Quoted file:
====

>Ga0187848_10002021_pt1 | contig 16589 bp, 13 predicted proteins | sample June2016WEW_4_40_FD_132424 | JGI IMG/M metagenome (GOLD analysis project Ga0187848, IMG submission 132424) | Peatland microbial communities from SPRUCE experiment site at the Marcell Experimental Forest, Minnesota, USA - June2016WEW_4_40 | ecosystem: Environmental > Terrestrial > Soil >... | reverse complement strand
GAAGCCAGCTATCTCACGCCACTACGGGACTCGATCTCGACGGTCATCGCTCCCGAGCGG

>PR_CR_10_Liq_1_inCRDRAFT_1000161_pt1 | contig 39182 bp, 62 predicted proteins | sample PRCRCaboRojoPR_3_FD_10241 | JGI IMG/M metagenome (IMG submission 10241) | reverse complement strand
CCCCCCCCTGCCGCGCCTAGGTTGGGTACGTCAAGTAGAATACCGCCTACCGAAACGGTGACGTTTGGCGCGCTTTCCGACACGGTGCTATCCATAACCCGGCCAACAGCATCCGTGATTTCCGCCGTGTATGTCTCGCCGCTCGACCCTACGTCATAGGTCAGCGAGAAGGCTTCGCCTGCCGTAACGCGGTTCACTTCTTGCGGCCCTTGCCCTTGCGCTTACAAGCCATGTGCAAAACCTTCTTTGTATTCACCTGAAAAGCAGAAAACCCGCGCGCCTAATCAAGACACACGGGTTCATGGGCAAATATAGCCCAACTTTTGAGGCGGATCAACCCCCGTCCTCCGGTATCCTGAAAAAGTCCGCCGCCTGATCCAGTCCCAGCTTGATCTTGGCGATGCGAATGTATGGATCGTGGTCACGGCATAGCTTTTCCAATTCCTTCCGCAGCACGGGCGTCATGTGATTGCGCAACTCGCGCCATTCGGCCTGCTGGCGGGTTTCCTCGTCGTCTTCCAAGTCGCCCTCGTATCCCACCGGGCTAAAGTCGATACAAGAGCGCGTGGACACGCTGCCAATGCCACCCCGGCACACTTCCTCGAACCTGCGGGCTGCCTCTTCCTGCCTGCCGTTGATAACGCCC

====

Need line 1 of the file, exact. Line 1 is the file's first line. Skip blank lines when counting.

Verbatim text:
>Ga0187848_10002021_pt1 | contig 16589 bp, 13 predicted proteins | sample June2016WEW_4_40_FD_132424 | JGI IMG/M metagenome (GOLD analysis project Ga0187848, IMG submission 132424) | Peatland microbial communities from SPRUCE experiment site at the Marcell Experimental Forest, Minnesota, USA - June2016WEW_4_40 | ecosystem: Environmental > Terrestrial > Soil >... | reverse complement strand